Dr. Douglas Patchen, director, Resource Extraction Division, National Research Center for Coal and Energy at West Virginia University will discuss the research involved in determining possible underground storage potential in a webinar conducted by Penn State Extension’s Marcellus Education Team. Patchen will be joined by Dr. Brian Anderson, director of WVU’s Energy Institute, to discuss the economic and business potential of creating a storage and trading hub in the Appalachian region.
West Virginia University, a leader in technology and economic development around gas utilization, today announced that WVU’s Center for Innovation in Gas Research and Utilization will showcase its achievements at an open house on Tues., Dec. 12, from 4:30 - 7:30 p.m., at the Erickson Alumni Center.
The WVU community and research colleagues throughout the greater Morgantown area are invited to join the Energy Institute/National Research Center for Coal and Energy for a holiday open house, Dec. 8 from 3 p.m. to 5 p.m. at the Media Innovation Center in the Evansdale Crossing.
West Virginia University provided the state, region and nation the opportunity to broaden relationships with China’s energy industries as it hosted the 2017 U.S.- China Clean Coal Industry Forum in Morgantown on Nov. 29-Dec. 1.
Charleston Gazette Mail op-ed by Brian Anderson: A history of collaboration will lead to a bright future
The potential to turn around the state’s fortunes by leveraging our resources has never been clearer, particularly as we enter into a long-term agreement with the largest coal and power company in the world that could bring up to $83.7 billion of investment in manufacturing to the state.
West Virginia’s presence on the world energy stage jumped significantly Thursday (Nov. 9) as China Energy Investment Corp. Ltd., one of the world’s largest energy companies and a long-time research and development partner of West Virginia University, announced an agreement that will bring $83.7 billion to the state.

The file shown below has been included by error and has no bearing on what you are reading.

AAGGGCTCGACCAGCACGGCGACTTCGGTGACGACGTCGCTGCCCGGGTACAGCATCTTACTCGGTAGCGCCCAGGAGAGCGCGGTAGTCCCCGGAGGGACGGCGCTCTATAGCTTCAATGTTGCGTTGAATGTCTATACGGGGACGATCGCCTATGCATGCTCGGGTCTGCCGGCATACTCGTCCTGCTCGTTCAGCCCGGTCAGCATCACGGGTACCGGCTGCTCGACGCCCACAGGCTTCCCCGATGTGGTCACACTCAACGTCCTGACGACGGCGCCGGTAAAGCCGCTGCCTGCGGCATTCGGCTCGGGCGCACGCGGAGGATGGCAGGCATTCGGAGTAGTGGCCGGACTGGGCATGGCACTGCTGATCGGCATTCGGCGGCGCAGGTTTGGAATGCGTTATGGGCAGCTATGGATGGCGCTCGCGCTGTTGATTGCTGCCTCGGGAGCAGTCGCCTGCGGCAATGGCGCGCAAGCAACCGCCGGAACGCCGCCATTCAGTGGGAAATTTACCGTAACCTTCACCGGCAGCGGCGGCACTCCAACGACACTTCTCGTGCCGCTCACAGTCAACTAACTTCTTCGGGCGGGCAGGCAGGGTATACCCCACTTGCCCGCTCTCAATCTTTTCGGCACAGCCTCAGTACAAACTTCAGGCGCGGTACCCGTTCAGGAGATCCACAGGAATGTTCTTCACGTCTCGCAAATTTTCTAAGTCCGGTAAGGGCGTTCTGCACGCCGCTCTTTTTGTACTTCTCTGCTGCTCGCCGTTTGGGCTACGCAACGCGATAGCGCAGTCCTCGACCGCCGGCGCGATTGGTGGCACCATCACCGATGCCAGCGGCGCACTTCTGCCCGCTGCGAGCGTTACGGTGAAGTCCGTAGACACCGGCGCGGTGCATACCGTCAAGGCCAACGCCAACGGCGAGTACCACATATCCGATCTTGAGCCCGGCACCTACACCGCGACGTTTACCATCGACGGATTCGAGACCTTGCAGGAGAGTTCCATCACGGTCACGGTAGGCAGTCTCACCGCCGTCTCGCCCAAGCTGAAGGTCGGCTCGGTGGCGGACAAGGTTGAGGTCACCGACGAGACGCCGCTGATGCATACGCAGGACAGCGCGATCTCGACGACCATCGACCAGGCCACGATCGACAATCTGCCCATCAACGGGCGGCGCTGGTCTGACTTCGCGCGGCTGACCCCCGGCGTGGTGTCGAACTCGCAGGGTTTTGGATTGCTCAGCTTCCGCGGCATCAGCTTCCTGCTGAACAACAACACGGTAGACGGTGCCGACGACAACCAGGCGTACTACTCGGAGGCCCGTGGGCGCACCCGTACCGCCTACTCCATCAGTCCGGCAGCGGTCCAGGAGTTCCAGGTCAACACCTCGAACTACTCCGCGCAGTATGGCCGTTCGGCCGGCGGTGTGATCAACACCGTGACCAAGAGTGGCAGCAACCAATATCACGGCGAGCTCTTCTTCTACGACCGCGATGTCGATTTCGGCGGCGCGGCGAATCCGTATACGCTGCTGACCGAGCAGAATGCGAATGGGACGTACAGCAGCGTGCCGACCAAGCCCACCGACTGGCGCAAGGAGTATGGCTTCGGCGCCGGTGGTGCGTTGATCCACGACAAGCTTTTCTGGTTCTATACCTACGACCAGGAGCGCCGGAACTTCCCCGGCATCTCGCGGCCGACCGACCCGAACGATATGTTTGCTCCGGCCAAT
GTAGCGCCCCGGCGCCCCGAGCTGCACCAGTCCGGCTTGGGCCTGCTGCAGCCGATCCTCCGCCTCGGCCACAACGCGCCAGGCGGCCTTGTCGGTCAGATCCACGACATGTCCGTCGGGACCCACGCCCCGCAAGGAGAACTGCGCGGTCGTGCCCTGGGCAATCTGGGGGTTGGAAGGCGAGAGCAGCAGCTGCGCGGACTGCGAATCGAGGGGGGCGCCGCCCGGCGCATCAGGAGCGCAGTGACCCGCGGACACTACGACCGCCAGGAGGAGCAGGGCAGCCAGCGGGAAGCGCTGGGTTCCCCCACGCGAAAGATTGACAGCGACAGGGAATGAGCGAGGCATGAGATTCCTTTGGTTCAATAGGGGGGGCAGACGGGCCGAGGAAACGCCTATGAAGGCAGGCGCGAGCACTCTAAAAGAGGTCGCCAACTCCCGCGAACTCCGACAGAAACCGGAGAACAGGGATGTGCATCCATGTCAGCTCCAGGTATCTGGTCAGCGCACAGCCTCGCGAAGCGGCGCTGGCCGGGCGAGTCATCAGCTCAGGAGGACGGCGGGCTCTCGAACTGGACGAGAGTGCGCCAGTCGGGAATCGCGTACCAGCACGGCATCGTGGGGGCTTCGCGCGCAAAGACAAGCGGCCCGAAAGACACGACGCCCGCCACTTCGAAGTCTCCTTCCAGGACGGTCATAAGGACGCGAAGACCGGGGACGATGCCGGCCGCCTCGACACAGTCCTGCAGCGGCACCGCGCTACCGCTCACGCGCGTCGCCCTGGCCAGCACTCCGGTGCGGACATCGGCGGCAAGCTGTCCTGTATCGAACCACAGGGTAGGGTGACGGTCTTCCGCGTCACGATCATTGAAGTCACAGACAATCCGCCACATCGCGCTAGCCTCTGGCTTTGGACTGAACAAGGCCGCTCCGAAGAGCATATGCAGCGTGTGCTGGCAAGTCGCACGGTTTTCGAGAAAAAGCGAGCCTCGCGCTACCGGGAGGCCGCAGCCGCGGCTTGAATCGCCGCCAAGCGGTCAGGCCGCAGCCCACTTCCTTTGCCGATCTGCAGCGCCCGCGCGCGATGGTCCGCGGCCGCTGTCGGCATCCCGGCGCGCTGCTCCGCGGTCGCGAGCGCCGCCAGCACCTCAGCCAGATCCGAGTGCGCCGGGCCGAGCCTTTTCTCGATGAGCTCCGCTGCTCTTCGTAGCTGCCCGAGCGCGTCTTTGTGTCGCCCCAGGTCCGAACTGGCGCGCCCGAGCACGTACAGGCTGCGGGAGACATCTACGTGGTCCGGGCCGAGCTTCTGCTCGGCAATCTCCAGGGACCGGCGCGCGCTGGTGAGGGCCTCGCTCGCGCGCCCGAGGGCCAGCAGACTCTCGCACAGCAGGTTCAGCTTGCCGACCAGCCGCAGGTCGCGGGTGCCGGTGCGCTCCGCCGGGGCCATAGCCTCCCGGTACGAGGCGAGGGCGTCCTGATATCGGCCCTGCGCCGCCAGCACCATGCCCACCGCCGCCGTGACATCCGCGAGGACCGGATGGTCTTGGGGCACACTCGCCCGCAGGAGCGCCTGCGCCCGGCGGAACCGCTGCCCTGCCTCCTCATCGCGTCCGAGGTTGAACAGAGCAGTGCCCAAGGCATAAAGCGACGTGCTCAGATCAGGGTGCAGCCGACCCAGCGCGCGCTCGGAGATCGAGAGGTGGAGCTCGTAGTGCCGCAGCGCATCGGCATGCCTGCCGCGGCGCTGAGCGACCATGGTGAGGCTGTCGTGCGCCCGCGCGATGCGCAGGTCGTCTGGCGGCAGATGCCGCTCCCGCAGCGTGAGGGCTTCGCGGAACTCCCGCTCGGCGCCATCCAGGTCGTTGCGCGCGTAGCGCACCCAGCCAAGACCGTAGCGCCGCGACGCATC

WVU will work closely with the state Department of Commerce and other state officials to help coordinate the investment, with funding focused on developing an Appalachia Storage and Trading Hub, itself a key piece of reinvigorating the state’s and region’s petrochemical industry.
Every possible energy source exists within 100 miles of West Virginia University’s Morgantown campus, so it only makes sense that the University explores a variety of sustainable ways to heat and cool some 250 buildings on nearly 2,000 acres.
And in keeping with its “Go First” motto, WVU could become home to the first geothermal direct-use heating and cooling system in the eastern United States.
“WVU’s Morgantown campus is uniquely positioned to host the first geothermal direct-use district heating and cooling system on the east coast, which could open doors to more widespread use of this technology,” said Brian Anderson, director of WVU’s Energy Institute.
Anderson honored with endowed engineering chair as part of $5 million gift to WVU by Verl and Sandra Purdy
West Virginia University graduate Verl O. Purdy attributes much of his success to the education and opportunities he received as a student at WVU in the 1960s. The Poca native, who founded the largest agricultural data analysis and marketing company in the world, and his wife, Sandra, are now giving back to WVU with a $5 million donation, announced Friday (Nov. 3). The largest part of the gift, $4 million, will go to the Statler College of Engineering and Mineral Resources to fund endowed scholarships, faculty fellowships and an endowed faculty chair. Brian Anderson, director of the Energy Institute, has been named the first holder of the endowed chair.
In a Charleston Daily Mail editorial, the editors want West Virginians to listen carefully to Brian Anderson.
"Appalachia is poised for a renaissance of the petrochemical industry due to the availability of natural gas liquids," said WVU Energy Institute Director Brian Anderson. A critical path for this rebirth is through the development of infrastructure to support the industry. The Appalachian Storage Hub study by West Virginia University is a first step for realizing that necessary infrastructure. A natural gas liquids storage hub in the region could create $36 billion in regional investment and more than 100,000 permanent jobs, plus bring in billions of revenue over the years.
Brian Anderson: Regional natural gas infrastructure-- the opportunities for West Virginia and its neighbors
Recorded live, this approximately 12-minute presentation by WVU Energy Institute Director Brian Anderson was delivered on October 19, 2017 at the 2017 West Virginia Governor’s Energy Summit held at the Stonewall Resort Conference Center in Roanoke, West Virginia.